In 2010, Cao and colleagues reported the outcomes of 58 patients with unresectable neuroendocrine liver metastases from 2 different hospitals treated with yttrium-90 microspheres (SIR-Spheres) from 2003 to 2008. Data were examined retrospectively from a database (Cao, 2010).   Response was assessed with radiographic evidence before and after radioembolization and measured by Response Evaluation Criteria in Solid Tumors (RECIST) guidelines. Patients typically had a CT scan within 3 months of treatment and every 3 to 6 months until disease progression or death. Systemic chemotherapy was routinely given at 1 institution but not the other. Mean patient age at the time of radioembolization was 61 (range: 29-84 years), and 67% of patients were men. Primary tumor site was variable and included small bowel, pancreas, colon, thyroid, lung, and unknown. Thirty-one patients underwent surgical resection of their primary tumor, which was classified as low-grade in 15, intermediate-grade in 7, and high-grade in 7. Forty-three percent of patients had extrahepatic metastatic disease at study entry. Prior therapies before radioembolization included liver resection in 19 patients, TAE or TACE in 6, ablation or percutaneous ethanol injection in 10, previous chemotherapy in 20, concurrent chemotherapy in 34, and post-radioembolization chemotherapy in 5 patients. Median follow-up was 21 months (range 1-61 months). Fifty-one patients were evaluable, and 6 achieved a complete response, 14 a partial response, 14 had stable disease, and 17 had disease progression. Overall survival (OS) rates at 1, 2, and 3 years were 86, 58, and 47%, respectively. Median survival was 36 months (range: 1-61 months). Prognostic factors for survival included extent of tumor involvement of the liver, radiographic response to treatment, presence of extrahepatic disease at the time of radioembolization, histological grade of tumor, and whether patients were responders (versus nonresponders) to radioembolization. Factors that were not significant prognostic features included age, sex, ECOG status, and previous therapy.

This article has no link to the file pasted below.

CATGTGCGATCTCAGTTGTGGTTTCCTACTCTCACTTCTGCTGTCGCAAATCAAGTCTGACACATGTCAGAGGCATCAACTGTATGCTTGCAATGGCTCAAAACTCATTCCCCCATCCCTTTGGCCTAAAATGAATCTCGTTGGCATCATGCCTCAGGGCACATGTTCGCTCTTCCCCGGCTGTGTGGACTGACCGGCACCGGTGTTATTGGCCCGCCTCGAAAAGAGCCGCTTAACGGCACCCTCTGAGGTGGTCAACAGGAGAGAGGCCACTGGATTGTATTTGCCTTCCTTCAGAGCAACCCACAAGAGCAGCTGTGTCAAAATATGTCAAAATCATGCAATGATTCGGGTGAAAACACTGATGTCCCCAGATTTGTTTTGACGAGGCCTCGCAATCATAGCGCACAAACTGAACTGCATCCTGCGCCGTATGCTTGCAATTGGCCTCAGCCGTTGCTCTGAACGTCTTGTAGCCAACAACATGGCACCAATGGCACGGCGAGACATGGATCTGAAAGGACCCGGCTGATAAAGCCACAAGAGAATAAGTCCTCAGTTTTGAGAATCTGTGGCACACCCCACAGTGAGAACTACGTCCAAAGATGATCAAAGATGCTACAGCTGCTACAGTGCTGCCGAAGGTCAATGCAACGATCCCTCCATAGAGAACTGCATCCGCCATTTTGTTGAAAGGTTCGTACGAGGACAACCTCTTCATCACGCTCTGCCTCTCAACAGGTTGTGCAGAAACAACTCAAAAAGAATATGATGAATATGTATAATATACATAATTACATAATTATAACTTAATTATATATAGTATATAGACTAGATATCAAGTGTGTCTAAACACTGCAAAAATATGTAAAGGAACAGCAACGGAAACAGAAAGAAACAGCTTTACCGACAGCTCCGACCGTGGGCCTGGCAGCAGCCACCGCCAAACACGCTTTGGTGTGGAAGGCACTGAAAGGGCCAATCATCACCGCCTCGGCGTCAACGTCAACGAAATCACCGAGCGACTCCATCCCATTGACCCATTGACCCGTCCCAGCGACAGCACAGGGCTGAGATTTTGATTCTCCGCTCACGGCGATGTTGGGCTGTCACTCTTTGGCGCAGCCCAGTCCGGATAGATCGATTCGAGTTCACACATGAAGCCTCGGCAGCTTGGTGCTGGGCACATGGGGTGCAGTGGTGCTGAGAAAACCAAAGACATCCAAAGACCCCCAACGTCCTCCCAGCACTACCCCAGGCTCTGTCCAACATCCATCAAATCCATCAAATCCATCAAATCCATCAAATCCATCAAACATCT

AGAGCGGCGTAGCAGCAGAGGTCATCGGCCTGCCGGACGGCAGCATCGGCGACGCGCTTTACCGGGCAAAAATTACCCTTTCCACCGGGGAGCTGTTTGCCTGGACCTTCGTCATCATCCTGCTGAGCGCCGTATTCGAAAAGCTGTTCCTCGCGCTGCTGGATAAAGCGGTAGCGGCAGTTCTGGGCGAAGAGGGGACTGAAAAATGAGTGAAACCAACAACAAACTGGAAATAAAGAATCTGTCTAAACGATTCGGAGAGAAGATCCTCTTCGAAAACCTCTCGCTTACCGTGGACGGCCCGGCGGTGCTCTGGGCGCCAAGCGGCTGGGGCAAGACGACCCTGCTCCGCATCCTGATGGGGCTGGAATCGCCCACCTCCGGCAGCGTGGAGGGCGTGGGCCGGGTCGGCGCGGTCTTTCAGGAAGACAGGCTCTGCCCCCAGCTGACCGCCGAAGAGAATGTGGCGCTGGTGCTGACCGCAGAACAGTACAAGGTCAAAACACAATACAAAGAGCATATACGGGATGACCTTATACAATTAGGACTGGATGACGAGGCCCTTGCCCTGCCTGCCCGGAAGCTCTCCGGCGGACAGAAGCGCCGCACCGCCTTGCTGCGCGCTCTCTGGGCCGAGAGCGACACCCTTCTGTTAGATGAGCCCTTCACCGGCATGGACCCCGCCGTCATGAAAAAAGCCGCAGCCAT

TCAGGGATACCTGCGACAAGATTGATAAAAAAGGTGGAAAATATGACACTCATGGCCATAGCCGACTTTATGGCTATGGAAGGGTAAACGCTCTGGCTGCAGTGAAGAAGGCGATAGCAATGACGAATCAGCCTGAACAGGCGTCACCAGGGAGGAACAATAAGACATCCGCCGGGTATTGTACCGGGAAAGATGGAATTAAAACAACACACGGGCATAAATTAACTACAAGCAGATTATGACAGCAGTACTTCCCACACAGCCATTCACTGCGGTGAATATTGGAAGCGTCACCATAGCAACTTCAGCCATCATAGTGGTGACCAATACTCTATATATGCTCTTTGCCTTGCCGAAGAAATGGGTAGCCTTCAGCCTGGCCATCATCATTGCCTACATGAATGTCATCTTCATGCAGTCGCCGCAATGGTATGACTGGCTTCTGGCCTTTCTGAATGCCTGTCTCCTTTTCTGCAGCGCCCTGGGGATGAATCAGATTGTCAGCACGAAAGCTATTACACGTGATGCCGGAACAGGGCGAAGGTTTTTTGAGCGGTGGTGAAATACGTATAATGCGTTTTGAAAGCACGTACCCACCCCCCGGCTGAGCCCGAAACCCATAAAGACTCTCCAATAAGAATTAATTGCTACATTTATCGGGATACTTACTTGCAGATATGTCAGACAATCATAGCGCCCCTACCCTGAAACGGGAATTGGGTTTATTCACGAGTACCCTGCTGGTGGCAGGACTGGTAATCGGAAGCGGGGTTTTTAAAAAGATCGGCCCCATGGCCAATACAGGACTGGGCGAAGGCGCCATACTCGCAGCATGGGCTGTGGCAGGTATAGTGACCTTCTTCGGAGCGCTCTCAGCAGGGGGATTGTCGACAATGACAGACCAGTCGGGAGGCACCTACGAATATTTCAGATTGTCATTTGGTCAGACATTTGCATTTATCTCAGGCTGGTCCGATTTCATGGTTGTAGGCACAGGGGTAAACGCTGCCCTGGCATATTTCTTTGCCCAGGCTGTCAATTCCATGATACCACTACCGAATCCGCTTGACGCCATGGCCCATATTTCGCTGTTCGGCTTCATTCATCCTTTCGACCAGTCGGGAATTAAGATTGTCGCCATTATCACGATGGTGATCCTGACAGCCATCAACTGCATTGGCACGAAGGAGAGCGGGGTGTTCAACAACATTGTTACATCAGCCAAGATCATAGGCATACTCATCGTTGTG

King and colleagues reported outcomes in patients treated in a single-institution prospective study (King, 2008).  Thirty-four patients with unresectable neuroendocrine liver metastases were given radioactive microspheres [SIR-Spheres] and concomitant 7-day systemic infusion of 5-FU, between 2003 and 2005. Mean patient age was 61 years (range: 32-79 years), and 65% were men. Mean follow-up was 35.2 +/- 3.2 months. The mean interval from diagnosis of hepatic metastases and treatment with SIR therapy was 36.6 +/- 6.7 months. Primary tumor sites were variable and included bronchus (n=1), thyroid (n=2), gastrointestinal (n=15), pancreas (n=8), and unknown (n=8). Subjective changes from baseline hormone symptoms were reported every 3 months. Twenty-four patients (71%) had, at baseline assessment, symptoms of carcinoid syndrome, including diarrhea, flushing, or rash. At 3 months, 18 of 33 patients (55%) reported improvement of symptoms, as did 16 of 32 (50%) at 6 months. Radiologic tumor response was observed in 50% of patients and included 6 CR (18%), and 11 PR (32%). Mean OS was 29.4 +/- 3.4 months.
 
Kennedy and colleagues conducted a retrospective review of 148 patients from 10 institutions with unresectable hepatic metastases from neuroendocrine tumors who received resin microspheres (Kennedy, 2008).  All patients had completed treatment of the primary tumor and metastatic disease and were not excluded based on prior therapy. Total number of resin microsphere treatments was 185, with retreatment in 22.3 % of patients (19.6% received two treatments, and 2.7%, 3 treatments). All patients were followed with imaging studies at regular intervals to assess tumor response (using either WHO or RECIST criteria) until death, or they were censured if a different type of therapy was given after the microspheres. The male to female ratio was 49% to 51%, respectively, and median age was 58 years (range: 26-95 years). Median follow-up was 42 months. By imaging, response rates were stable disease 22.7%, partial response 60.5%, complete response 2.7%, and progressive disease 4.9%. Hepatic and extrahepatic metastases contributed to death in the majority of patients, with 7% lost to follow-up. Median survival was 70 months. The authors conclude that radioembolization can deliver high doses of radiation preferentially to hepatic metastases from neuroendocrine tumors with encouraging response rates by imaging and symptomatic improvement (although there were no data presented in the study regarding symptoms).